Universal Studios’ 2011 “30th Anniversary Edition” may have been a significant upgrade to all of the film’s earlier home re-releases, but with the omission of the “Moustapha Akkad Presents” opening title card, a slightly scratched and marked HD transfer and a disappointingly meager collection of HALLOWEEN II-related bonus features consisting of only a handful of deleted scenes (taken from the frequently aired television version of the film and presented in the obsolete 4:3/full frame aspect ratio), it left much to be desired. Its only saving grace was the inclusion of the fan-favorite and clip-heavy 1984 documentary about the horror genre, TERROR IN THE AISLES (hosted by Donald Pleasance & Nancy Allen).

Thankfully the 2012 “2-Disc Collector’s Edition” finds Scream Factory rising to the occasion, heeding the fan outcry and delivering the best HALLOWEEN II reissue to date. Loaded with extras, this latest edition includes an informative (and cast & crew packed) 45-minute documentary about the making of the film, a 13-minute featurette about the film’s various production locations, trailers, TV and radio spots, a still gallery, 8 minutes worth of deleted and alternate scenes, two very worthwhile audio commentaries featuring director Rick Rosenthal & actor Leo Rossi and stunt coordinator/The Shape Dick Warlock (respectively), a reversible slipcover with both the original and newly commissioned artwork and a 2nd disc containing the entire television version of the film (presented in the 4:3/full frame format and with a mono audio track).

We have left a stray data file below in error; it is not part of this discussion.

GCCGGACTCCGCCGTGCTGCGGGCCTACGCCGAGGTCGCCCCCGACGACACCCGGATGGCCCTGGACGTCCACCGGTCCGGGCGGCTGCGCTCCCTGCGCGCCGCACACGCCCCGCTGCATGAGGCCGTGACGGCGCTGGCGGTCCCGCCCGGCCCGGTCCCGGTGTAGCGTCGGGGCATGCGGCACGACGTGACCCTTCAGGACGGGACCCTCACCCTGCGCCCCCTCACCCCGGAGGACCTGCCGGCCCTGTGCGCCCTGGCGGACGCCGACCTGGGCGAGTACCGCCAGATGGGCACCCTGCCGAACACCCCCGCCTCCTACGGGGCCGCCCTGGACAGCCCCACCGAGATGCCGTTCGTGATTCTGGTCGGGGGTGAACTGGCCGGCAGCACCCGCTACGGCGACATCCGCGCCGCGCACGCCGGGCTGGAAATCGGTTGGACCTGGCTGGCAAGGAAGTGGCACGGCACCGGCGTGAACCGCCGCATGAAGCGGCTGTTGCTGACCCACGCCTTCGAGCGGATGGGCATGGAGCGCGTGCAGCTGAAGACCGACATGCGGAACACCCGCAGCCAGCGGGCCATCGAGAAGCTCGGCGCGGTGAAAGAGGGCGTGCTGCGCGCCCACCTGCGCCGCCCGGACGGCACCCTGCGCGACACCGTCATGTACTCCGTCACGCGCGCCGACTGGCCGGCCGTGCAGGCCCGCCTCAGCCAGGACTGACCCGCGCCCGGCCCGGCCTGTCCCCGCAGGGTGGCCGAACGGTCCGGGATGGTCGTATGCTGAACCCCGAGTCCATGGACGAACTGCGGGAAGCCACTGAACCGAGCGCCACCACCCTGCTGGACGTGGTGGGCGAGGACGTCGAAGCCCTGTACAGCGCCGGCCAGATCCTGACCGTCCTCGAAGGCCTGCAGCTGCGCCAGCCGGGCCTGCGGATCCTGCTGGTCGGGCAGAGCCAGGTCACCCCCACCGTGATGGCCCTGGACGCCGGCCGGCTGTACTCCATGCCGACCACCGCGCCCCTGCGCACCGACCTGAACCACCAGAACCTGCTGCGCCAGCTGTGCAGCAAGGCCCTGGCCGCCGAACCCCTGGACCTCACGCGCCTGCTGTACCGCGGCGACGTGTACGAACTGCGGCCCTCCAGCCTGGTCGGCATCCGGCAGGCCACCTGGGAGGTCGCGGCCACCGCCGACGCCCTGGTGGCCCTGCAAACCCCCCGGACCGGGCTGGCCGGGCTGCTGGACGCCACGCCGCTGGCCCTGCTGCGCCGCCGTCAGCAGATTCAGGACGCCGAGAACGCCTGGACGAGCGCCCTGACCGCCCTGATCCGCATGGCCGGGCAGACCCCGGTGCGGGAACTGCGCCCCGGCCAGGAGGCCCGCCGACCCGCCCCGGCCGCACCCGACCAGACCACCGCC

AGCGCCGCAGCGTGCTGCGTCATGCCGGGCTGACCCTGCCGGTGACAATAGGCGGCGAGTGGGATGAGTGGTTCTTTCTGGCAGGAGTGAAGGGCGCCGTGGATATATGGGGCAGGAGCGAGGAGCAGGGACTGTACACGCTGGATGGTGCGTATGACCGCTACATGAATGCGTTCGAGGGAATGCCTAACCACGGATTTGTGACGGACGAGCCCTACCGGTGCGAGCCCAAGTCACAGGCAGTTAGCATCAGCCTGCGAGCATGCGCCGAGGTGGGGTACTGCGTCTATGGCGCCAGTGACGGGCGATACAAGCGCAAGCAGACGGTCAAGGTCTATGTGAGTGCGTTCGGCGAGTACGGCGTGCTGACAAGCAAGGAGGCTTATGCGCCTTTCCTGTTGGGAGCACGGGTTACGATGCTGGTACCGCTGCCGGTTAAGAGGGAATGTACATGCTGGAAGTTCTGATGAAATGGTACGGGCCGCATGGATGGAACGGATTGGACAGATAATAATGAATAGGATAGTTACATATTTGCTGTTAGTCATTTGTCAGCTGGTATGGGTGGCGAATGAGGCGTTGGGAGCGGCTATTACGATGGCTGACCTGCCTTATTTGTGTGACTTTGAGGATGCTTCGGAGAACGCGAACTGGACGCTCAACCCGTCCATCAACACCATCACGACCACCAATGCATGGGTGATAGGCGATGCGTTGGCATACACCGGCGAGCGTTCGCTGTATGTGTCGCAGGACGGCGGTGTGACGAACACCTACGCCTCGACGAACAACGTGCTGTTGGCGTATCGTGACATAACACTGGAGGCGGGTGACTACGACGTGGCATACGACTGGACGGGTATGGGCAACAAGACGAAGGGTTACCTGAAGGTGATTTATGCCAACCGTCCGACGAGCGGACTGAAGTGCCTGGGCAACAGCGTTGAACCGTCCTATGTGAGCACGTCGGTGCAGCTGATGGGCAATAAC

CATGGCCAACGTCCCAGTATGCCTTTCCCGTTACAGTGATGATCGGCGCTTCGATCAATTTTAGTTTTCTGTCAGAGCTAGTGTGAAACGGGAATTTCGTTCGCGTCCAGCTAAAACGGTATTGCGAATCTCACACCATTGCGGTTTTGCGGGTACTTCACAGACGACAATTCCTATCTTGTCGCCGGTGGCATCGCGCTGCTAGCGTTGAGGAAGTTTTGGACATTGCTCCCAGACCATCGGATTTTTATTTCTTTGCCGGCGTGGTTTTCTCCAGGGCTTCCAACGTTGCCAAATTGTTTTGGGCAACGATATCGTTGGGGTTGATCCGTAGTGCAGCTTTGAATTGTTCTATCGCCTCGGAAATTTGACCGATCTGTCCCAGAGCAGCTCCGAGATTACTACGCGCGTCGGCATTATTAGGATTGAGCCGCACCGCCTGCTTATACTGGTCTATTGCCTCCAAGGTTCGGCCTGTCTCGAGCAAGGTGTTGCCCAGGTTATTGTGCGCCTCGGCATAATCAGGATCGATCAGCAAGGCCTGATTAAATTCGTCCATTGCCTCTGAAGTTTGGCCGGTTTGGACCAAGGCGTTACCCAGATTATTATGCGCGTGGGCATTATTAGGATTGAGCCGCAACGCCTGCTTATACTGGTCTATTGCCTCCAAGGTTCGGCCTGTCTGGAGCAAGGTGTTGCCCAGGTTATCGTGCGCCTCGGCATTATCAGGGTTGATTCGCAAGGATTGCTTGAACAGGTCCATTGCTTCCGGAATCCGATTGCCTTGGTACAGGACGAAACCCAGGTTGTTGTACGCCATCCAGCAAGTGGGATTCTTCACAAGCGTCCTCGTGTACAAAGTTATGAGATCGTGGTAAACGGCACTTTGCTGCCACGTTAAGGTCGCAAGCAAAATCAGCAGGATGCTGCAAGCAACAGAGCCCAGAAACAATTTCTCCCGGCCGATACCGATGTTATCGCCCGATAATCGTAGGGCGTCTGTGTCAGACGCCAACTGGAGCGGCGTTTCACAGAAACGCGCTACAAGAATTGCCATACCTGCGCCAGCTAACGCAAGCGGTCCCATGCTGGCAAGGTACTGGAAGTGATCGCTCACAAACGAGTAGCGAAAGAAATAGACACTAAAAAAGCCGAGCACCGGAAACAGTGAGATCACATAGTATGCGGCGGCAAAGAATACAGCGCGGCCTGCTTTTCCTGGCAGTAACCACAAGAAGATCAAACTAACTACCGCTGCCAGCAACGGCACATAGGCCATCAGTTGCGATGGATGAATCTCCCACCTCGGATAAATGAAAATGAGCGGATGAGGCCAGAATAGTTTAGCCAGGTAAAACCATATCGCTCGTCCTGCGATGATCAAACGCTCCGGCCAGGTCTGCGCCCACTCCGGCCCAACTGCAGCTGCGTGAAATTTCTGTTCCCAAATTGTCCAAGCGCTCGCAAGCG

As for technical specs, Scream Factory used a cleaned up and restored 1080p/AVC encode of Universal’s 30th Anniversary 2:35:1 HD transfer; giving fans a close to flawless image; rich in color, deep in its blacks and without scratches and marks. The new 5.1 DTS-HD Master Audio mix, like Universal’s, is not amazing, but perfectly satisfactory…though fans may actually find its 2.0 DTS audio mix more balanced and desirable.

With two Blu-ray editions of this fan polarizing sequel being released in only one year’s time, the HALLOWEEN series continues to prove to be what the film distribution industry calls an “evergreen” (meaning it will always make money) and though some disappointment from buyers of the Universal Studios “30th Anniversary Edition” is understandable and inevitable, true fans of the film will find the new Scream Factory HALLOWEEN II “2-Disc Collector’s Edition” totally worthwhile and an absolute “must” for their collections.

  1. […] sequel (for more details on that, check out my Podwits review for the Blu-ray reissue by CLICKING HERE) delivers a totally worthwhile suspenseful and stylish viewing experience, that not only lives up […]